Let's look at an example.  Let's say that you make $60,000.00 right now and you are 35 years old.  You take a class or get a certification that costs $5,000.00, but increases your earning power by at least 10% annually.  That means that you will make at least  $281,362 in the next 25 years at 5%.  If you invested that same $5,000.00 at 5% now instead of spending it,  you will only have $17,406.   Now let's say you are 55.  Even with only 10 years, the difference in the numbers is still staggering  $70,467 versus $8,235.

(FYI - these amounts were calculated as future value of an ordinary annuity versus future value of an amount.)

The point is this: Your career is by far the best investment you can make!

Coping with Emotions

We learn as children that some emotions are bad, like anger and grief or fear, and some emotions, like happiness, are okay. Some children learn that happiness is bad. It is different for everyone. We learn to bury or not express the bad emotions. But not expressing emotions is like trying to put a lid on a boiling pot. It leaks, keeps building and it can explode. Trying not to express emotions leads only one way - down. If we recognize and express our feelings as we feel them, we stop the cycle. We can stop being victims of our emotions.

Allowing ourselves to fully and completely feel emotions is the key to coping with them. Not doing anything with it, just experiencing. Action may come, but only after you experience the emotion. Once we can fully accept and express our emotions – all of them, both good and bad, we can let them go. And then move on. The only way out of fear, anger, pain, sadness or any other emotion is through. And the actuality of fully expressing the pain is much less intense than our fear of it.

I had to put my cat, Percy, to sleep this morning. She was almost 21 years old and her body was shutting down. She was unable to make it to the litter box and was having trouble getting up and down stairs. She wasn’t eating and had lost a tremendous amount of weight. I just had to look at her to know it was time. Knowing all of this didn’t make the decision any easier. I finally called the vet last night and made an appointment this morning when it was clear she couldn’t make it to the litter box any longer. I have a 2 1/2 year old son and I couldn’t risk him finding a spot before we did. Little boys have a massive fascination with anything “yucky.”

I’ve known this was coming for a few weeks now. She was having trouble getting around for a while. We put her on glucosamine and that helped for a while, but it had been getting noticeably worse in the last couple of weeks. I’d been trying to ignore it and eating excessively to lessen the pain. Yes, she’s just a cat, but she was my cat. I got Percy and her brother, Pyrex, when they were six weeks old and have had them ever since. Pyrex got sick and had to be put to sleep when my son was only a few months old.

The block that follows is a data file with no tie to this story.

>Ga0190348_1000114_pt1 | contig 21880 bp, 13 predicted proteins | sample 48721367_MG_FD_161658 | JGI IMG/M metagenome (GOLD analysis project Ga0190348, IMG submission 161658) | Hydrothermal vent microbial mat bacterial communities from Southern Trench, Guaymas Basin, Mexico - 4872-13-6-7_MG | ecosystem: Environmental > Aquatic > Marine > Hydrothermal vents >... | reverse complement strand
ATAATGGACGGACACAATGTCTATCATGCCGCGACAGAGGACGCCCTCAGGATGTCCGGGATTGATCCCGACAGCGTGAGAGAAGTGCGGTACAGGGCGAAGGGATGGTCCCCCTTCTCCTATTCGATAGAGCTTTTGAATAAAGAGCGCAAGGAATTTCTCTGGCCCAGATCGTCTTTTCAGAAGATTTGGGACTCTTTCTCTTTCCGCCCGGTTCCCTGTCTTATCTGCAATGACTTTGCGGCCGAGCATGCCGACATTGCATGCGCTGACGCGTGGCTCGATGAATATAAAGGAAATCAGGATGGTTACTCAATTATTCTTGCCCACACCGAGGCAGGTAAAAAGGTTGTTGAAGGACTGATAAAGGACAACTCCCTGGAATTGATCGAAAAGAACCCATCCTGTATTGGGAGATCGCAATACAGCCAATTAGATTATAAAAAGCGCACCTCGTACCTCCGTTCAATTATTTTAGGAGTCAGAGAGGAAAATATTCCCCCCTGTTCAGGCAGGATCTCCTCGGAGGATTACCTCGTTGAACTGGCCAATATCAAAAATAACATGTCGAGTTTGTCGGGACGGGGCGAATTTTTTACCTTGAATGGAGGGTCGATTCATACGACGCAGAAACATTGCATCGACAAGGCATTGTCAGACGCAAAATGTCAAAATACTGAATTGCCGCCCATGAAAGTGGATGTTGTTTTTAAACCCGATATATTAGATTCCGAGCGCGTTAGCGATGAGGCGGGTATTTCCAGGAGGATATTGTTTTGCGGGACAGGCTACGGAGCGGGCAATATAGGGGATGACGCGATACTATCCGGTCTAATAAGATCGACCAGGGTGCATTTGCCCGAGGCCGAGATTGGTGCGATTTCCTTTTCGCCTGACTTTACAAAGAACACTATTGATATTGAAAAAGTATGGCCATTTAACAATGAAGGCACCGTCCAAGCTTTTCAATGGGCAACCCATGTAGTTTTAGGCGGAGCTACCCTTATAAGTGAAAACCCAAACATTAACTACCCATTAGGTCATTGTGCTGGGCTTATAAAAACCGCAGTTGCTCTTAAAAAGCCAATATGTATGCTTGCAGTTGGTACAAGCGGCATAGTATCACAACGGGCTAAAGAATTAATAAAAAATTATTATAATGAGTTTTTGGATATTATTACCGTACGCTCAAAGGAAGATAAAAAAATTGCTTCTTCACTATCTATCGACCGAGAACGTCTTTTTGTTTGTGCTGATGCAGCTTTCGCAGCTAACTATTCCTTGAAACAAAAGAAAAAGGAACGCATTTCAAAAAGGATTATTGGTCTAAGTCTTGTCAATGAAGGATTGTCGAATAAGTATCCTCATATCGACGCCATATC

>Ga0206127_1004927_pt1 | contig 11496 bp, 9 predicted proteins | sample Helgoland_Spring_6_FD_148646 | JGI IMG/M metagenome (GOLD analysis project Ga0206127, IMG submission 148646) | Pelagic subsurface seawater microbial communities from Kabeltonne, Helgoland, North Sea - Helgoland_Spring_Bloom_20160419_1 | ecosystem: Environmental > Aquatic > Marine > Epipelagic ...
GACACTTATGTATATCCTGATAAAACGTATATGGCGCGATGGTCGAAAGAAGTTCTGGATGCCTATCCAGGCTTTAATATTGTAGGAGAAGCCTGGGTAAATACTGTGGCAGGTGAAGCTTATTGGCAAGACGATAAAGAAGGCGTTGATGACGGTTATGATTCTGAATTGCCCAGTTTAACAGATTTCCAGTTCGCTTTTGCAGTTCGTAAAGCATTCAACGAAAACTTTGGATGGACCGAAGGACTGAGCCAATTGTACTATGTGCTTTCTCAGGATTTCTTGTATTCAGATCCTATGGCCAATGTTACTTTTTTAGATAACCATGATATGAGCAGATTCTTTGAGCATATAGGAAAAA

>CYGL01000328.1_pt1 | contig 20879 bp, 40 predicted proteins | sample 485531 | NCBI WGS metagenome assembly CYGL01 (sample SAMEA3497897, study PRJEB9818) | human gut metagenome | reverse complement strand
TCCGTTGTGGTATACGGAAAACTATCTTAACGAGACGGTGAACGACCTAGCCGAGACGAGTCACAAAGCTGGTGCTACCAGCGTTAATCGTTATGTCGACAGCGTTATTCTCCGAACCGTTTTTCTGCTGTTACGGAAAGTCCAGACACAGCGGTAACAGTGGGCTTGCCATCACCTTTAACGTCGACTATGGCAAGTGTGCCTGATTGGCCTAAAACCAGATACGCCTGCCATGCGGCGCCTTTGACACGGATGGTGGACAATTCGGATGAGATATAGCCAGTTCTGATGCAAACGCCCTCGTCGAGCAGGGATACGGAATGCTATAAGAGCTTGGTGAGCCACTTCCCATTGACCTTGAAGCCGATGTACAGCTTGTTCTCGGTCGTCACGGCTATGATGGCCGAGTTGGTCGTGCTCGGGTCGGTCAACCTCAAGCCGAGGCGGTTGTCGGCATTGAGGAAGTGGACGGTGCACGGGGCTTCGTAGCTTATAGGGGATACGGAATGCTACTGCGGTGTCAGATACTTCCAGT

They were my constant companions and buddies for all of my adult life. I missed them more than I ever missed anything else when I traveled. I told Pyrex and Percy everything and they listened and comforted me better than any other friend I’ve ever had, even my husband. Pets are like that. They love and accept you unconditionally and there is nothing you could ever do to break that bond. Cats are great listeners too, as long as you’re willing to pet them in the process. They went through a lot with me.

It was intensely painful to know that I would soon lose Percy too. I used food / eating as a drug to lessen the pain. Alchoholics drink. I eat. This is something I’ve done since I became a teenager. The thing is, it doesn’t work. The pain is always there, underneath the food, and just like alchohol, you have to eat more and more. The sad part was that I didn’t even realize why I wanted to eat until I had to make the decision today. The pain had been building for a while. Once I faced the painful reality, went through with the decision and allowed myself to fully feel the pain, I no longer wanted to eat. The pain subsided after a visit to the zoo and a peaceful hour listening to the birds in the aviary. I was left feeling full – full of what I had needed to begin with – peace and acceptance. I wasn’t hungry and had no urge to eat. I’m sure the pain will hit me again at odd times for a long time, maybe even the rest of my life, but I know I can handle it. And each time, it will be less intense, until I am only left with the bittersweet joy of memory. They will never really be dead as long as I can remember all the joy and happiness they brought me.

Most of us learned in childhood that some emotions were bad and some were good. We learned not to express bad emotions. “Don’t cry, sweetie.” “Good girls don’t get angry.” “Boys don’t cry.” And so on. But not expressing emotion is like trying to put a lid on a boiling pot. It leaks, keeps building, and after a while it can explode. Trying to avoid expressing emotions is a losing battle that only leads one way – down.

If we learn to recognize and express our emotions as we feel them, we don’t end up becoming victims of our emotions. We can learn to honor them and let them go. Emotions are part of what makes us human.

- October 16, 2008